Stop hiring for cultural fit
When companies hire, they tend to look for that perfect cultural fit. But is that all there is to it? The simple answer is no. If you want to keep your company culture alive and ready for the future, it’s time to turn that mindset around.
Try to picture your last job interview. Chances are high that you remember someone dropping the term ‘company culture’ and that they wanted to make sure that ‘you’re the right fit’. Nothing wrong with that. Culture lies at the heart of any organisation and, naturally, you want to attract people who fit the bigger picture and share the same norms and values, don’t you? Then it’s only logical to hunt for cultural fits, right? Well, we hate to break it to you, but you’re mistaken.
Don’t get us wrong. Having a strong company culture is vital for any organisation and the people you hire shouldn’t be the complete opposite of that. But merely focusing on the cultural fit can be a shaky ground on which to build your company’s future. It’s a dangerous mistake to perceive your company culture as something that’s set in stone, something defined. Nothing is riskier than assuming that after a certain number of years, you’re finally there: you have moulded the company culture into its final shape and only want to hire people that fit right into your company. That’s when things start going downhill.
Stop looking for fits, start looking for contributors
The people you hire today will shape the future of your company. Focusing on hiring for cultural fit simply doesn’t cover the load. Just ask yourself this: why would you want to hire people who fit perfectly into your current culture? Doesn’t that mean bringing in people with the same mindset, the same skills and the same qualities? What is the value of hiring someone who already thinks the same way? It isn’t challenging, and it won’t help your company prepare for the future. Hiring purely for a cultural fit hollows out the existing culture and stops the development of new ideas and aspirations. How’s that for shaky ground?
The most important thing to do is to change your focus from cultural fits to culture contributors. As we mentioned earlier, workplace culture is something that’s alive and needs nourishment. The future talent of your organisation should bring that nourishment to the work floor. Instead of looking for the perfect cultural fit, it pays off to find someone who doesn’t fit in seamlessly. Someone who brings new ideas, or someone who dares to challenge current mindsets to break the status quo. Those people will benefit your company as they bring diversity and innovation to your offices. They break the cycle. Don’t go looking for the egg that fits the dozen, but look a bit further for the odd one out.
Keeping culture alive
So how should you break the cycle? Although we say that you need to stop hiring for cultural fit, you don’t want to stop assessing, defining and articulating your culture along with its values, goals and practices. Recognising your current culture is the first and most important step towards starting to challenge it. Don’t be afraid to welcome new influences, and accept that your culture will change over time. It’s normal, it’s healthy and it allows for your company to discover new pathways and set up a path for growth.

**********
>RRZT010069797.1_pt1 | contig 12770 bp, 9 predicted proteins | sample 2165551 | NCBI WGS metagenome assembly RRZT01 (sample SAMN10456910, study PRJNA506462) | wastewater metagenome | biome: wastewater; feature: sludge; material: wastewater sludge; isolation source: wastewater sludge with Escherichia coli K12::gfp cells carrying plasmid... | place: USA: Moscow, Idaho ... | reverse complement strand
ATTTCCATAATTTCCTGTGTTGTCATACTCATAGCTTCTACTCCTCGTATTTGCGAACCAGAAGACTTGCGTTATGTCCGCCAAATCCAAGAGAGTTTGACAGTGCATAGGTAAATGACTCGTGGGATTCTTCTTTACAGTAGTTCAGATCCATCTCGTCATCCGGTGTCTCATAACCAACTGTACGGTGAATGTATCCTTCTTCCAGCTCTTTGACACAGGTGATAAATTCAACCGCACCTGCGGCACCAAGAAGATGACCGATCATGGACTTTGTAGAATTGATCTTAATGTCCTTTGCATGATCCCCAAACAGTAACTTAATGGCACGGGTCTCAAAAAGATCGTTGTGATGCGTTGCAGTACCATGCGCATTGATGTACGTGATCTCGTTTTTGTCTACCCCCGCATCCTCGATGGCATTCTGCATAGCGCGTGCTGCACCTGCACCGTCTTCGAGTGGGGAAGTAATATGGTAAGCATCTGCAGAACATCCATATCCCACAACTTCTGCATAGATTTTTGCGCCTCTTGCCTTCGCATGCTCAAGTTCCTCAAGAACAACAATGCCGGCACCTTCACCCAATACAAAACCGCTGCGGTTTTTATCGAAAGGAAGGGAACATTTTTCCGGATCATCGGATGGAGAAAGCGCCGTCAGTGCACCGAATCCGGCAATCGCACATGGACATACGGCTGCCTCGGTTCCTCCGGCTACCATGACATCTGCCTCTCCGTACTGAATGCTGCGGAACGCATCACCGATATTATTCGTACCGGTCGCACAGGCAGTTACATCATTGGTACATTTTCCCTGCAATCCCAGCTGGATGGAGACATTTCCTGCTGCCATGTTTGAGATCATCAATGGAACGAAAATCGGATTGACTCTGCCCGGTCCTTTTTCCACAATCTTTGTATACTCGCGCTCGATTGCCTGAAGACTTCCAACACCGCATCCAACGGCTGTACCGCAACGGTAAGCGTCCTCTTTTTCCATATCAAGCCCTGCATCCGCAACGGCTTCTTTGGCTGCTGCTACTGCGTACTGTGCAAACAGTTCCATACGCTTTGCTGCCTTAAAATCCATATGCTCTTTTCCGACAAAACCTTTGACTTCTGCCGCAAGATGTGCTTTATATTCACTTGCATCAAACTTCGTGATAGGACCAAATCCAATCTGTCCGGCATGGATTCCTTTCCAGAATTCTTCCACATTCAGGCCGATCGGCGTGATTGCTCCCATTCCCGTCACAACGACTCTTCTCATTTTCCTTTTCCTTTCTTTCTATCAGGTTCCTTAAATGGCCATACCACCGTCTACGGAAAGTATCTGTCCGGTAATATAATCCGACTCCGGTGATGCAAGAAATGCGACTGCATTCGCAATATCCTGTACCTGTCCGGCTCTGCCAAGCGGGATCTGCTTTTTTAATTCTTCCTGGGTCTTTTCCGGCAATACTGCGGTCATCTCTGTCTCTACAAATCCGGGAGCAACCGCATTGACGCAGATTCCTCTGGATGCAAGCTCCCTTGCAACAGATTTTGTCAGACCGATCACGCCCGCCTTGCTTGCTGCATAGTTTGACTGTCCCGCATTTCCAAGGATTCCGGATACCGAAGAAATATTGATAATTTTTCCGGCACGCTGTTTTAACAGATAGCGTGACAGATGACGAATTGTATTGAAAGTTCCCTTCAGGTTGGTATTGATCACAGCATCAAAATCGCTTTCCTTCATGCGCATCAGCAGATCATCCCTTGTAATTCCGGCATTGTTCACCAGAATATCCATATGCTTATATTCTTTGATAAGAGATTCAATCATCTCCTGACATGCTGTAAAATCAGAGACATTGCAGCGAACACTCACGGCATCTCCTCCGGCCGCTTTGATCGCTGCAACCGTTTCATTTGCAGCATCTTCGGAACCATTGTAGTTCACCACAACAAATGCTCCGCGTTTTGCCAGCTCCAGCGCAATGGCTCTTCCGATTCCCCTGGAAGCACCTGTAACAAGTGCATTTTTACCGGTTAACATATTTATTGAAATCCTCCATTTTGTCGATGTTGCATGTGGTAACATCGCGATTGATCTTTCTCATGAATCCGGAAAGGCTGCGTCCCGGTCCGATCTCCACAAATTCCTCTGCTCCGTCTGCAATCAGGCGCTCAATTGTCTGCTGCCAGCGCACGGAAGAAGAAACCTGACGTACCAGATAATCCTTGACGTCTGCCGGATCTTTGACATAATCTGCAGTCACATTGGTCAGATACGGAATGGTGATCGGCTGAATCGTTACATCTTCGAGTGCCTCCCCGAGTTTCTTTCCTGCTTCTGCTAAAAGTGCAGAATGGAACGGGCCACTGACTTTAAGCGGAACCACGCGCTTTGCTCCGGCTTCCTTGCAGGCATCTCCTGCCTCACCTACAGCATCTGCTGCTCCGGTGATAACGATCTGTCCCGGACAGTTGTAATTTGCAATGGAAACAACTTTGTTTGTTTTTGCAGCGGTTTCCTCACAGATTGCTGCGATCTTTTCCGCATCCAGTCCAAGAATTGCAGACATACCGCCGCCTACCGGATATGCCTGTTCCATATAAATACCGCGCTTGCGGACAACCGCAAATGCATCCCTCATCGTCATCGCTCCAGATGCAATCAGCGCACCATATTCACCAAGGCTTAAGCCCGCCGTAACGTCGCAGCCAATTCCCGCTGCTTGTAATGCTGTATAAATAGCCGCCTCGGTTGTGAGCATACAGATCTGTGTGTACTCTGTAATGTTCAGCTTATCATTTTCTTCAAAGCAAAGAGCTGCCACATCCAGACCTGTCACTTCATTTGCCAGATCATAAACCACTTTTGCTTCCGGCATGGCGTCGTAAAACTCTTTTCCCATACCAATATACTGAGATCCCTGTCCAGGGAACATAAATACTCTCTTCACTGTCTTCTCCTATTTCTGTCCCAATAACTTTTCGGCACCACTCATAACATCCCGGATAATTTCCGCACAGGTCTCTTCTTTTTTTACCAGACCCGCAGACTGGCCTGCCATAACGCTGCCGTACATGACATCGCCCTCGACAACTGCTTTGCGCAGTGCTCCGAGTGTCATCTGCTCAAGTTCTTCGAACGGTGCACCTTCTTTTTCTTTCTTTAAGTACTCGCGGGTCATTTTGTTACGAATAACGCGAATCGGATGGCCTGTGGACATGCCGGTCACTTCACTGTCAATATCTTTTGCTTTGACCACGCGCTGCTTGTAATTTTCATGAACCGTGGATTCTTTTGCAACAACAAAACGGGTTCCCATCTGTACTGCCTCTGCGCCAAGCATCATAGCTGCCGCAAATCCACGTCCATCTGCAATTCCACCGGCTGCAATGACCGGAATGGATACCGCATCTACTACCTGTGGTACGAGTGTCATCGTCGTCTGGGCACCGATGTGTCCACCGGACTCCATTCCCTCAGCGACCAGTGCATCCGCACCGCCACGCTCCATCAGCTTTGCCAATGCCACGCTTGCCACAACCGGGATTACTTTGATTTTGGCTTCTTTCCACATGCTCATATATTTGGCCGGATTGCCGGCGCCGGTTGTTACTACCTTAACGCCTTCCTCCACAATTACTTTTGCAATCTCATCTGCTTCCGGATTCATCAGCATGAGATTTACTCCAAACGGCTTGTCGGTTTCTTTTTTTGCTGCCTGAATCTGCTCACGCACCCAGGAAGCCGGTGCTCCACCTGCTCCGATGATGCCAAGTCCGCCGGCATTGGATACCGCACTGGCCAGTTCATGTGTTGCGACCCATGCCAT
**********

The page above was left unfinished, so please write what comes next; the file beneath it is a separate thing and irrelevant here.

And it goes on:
Recognising your current culture is the first and most important step towards starting to challenge it. Don’t be afraid to welcome new influences, and accept that your culture will change over time.
Next, promote diversity and encourage people to disagree. Avoid becoming a monolithic block by creating a safe space for new ideas and don’t be afraid to mix things up a little. If a new joiner or colleague feels free to speak their mind and introduce new ideas, it opens the way for workplace culture to evolve and encourages teams to look beyond the safe environment of what they already know. Automatically, you’ll create a much more diverse and open-minded workplace.
The fertile soil for an evolving company culture comes from new hires. Your new rule of thumb when recruiting new employees should be to assess their cultural contribution capabilities. Try hiring people with diverse backgrounds, skills and personalities and avoid the pitfall of picking the usual suspects. Don’t start the hiring process with a set of boxes to tick to see whether the person fits in your company, but rather prepare questions that inquire about their individual potential and personal views on certain processes or strategies. You’ll reap the benefits later.
Talent nourishes culture
Company culture is a cornerstone of every modern business. And it’s essential to keep the noses in the same direction. Hiring for that cultural fit instinctively seems like the right thing to do, but it carries a huge risk of smothering the culture that keeps your company on edge. Today, it’s about cultivating your culture and giving it room to grow. Hiring new people with new insights is essential to keep your culture alive and growing. The next time you’re hunting for talent, instead of focusing mainly on a cultural fit, ask yourself how that person will contribute to the success of your organisation. What’s that saying again? Contribution eats culture for breakfast?